Connect Movie Review
Nayanthara headlines another good thriller that has enough scares to keep you pinned. Below goes our Connect Movie Review.
Connect Movie Review
A chilling, technically solid thriller that ramps up the fears!
Story & Narration
Technical Aspects & Music
Ashwin Saravanan’s films have always come with their load of neatness, technical finesse, intense moments and loads of thrills. The Maya and Game Over director returns through a minimalistic yet inventive thriller in Connect, which has its exorcism-based premise set over a freaky situation in the lockdown.
Connect is based on a scenario where a family struck by grief are sent into sorrow all the more when the youngest member is possessed. With everybody stuck in different parts of the world due to the lockdown, everything happens from a webcam perspective, as the events are narrated through one-to-one interactions and the likes. Ashwin Saravanan keeps the first 45 minutes rolling at a controlled pace by introducing the characters and tightening up the situations, and then moves it quickly with intense scenes one after the other. The director ensures that he is smacking up the scares at regular intervals and there are many finely made moments that keep us engaged.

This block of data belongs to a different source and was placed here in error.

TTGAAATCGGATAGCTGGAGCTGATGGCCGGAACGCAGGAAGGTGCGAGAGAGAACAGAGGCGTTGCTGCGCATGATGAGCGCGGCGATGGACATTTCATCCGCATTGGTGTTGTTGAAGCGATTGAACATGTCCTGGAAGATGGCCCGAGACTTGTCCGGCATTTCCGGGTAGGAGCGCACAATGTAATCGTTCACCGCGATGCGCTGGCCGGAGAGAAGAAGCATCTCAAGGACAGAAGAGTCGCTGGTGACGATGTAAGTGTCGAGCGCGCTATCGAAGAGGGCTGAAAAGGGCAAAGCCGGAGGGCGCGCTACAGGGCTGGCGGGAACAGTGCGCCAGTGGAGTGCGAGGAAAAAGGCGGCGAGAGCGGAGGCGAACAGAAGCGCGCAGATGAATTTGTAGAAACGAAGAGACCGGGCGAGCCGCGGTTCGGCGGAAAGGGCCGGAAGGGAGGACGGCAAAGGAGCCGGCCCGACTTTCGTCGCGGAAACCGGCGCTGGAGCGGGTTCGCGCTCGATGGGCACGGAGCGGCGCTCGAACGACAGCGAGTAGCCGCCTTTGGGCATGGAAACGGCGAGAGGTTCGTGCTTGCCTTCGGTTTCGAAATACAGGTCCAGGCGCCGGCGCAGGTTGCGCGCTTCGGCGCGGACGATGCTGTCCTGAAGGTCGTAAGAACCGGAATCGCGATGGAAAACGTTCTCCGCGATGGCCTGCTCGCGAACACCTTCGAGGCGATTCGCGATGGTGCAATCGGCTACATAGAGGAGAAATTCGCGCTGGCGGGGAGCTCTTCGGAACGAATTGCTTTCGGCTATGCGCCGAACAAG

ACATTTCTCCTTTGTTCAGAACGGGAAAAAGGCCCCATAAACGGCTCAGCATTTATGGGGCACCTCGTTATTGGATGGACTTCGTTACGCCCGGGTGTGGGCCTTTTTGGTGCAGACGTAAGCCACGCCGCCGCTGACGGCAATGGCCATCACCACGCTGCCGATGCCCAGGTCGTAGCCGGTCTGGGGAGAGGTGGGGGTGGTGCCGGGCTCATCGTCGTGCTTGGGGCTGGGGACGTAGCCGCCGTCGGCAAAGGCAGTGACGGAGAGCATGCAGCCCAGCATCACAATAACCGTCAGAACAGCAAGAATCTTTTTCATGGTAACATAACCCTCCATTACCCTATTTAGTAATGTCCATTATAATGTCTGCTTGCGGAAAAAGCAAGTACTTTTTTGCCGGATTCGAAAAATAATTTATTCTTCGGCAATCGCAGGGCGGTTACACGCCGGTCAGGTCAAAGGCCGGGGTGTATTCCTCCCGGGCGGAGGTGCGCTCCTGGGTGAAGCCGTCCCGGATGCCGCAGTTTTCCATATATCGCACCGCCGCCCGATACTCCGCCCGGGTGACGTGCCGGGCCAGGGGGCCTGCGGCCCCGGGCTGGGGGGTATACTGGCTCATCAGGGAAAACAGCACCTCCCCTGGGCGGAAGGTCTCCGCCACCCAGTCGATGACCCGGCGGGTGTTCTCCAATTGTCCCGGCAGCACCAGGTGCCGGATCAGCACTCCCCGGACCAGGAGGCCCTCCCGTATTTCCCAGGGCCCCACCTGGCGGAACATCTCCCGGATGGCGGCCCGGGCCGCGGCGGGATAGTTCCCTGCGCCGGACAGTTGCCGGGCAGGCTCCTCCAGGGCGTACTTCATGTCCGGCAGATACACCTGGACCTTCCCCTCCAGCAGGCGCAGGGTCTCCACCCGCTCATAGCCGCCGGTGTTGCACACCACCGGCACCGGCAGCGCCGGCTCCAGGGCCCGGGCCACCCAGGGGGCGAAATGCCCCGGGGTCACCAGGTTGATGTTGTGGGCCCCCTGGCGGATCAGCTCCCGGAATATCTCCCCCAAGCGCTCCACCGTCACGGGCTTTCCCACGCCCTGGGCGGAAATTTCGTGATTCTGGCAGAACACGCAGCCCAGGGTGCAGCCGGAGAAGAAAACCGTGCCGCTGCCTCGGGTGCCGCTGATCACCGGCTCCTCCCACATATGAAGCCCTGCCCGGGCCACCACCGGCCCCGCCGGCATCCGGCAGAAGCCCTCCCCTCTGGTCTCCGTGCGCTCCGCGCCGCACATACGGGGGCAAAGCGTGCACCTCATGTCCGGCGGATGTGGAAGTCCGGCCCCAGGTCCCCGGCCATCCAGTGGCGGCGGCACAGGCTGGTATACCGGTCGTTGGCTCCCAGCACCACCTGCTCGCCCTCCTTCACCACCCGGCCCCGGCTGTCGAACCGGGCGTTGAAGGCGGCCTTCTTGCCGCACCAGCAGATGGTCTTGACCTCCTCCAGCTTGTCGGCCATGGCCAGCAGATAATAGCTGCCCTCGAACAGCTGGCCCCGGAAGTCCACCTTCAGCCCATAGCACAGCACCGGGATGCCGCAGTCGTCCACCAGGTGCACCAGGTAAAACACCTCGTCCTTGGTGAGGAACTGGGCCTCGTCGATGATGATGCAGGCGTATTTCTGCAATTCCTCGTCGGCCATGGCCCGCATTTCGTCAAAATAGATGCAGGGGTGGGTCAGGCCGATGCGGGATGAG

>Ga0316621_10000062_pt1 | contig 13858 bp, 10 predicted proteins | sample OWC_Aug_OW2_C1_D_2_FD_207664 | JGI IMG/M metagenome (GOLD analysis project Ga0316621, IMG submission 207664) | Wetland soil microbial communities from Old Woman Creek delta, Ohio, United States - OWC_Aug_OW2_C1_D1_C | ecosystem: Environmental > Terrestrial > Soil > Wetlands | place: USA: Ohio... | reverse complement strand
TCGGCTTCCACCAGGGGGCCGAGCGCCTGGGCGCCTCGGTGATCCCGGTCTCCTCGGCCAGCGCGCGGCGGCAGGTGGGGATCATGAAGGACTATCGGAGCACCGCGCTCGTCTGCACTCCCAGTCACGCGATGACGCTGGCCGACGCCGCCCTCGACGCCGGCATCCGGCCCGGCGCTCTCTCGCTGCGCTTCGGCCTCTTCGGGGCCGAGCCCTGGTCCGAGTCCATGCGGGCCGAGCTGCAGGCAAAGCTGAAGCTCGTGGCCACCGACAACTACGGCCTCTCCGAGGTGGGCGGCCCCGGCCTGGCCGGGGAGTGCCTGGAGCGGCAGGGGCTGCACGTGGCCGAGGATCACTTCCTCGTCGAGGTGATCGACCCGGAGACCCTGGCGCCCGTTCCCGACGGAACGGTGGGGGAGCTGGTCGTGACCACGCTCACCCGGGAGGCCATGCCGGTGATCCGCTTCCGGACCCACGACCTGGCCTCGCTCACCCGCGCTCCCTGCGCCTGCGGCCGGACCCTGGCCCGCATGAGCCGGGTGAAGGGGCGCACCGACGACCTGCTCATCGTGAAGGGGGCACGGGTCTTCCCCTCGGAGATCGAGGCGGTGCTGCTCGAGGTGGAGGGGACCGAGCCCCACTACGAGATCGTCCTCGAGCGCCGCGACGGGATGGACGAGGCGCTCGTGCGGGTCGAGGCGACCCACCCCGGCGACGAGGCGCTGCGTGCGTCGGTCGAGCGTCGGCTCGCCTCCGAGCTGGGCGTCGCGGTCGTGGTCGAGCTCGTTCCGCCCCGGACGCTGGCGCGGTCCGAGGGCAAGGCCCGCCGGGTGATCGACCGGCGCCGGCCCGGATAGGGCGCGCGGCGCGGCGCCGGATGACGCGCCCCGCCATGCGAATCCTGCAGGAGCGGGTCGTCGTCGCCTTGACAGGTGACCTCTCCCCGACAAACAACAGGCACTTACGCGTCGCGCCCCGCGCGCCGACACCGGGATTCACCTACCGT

The technicalities of Connect are what make the film excellent to watch, as the sound design and the cinematography are top notch throughout. There are many scenes which are packed with intense moments tightened up by the visuals and the sound design, that they will force you squeak in fear.
Nayanthara gives the film a controlled yet apt performance and ensures that there are no wrong meters anywhere. The film has a support cast that packs in very good shows from Sathyaraj, Anupam Kher and the rest of the cast who all make a mark.
On the whole, Connect is a special horror thriller that comes with no-nonsense and chilling moments loaded in it. The film is worth watching in theatres for its short yet gripping narrative and the flow in one go, which is a big plus. Connect Movie Review by Siddarth Srinivas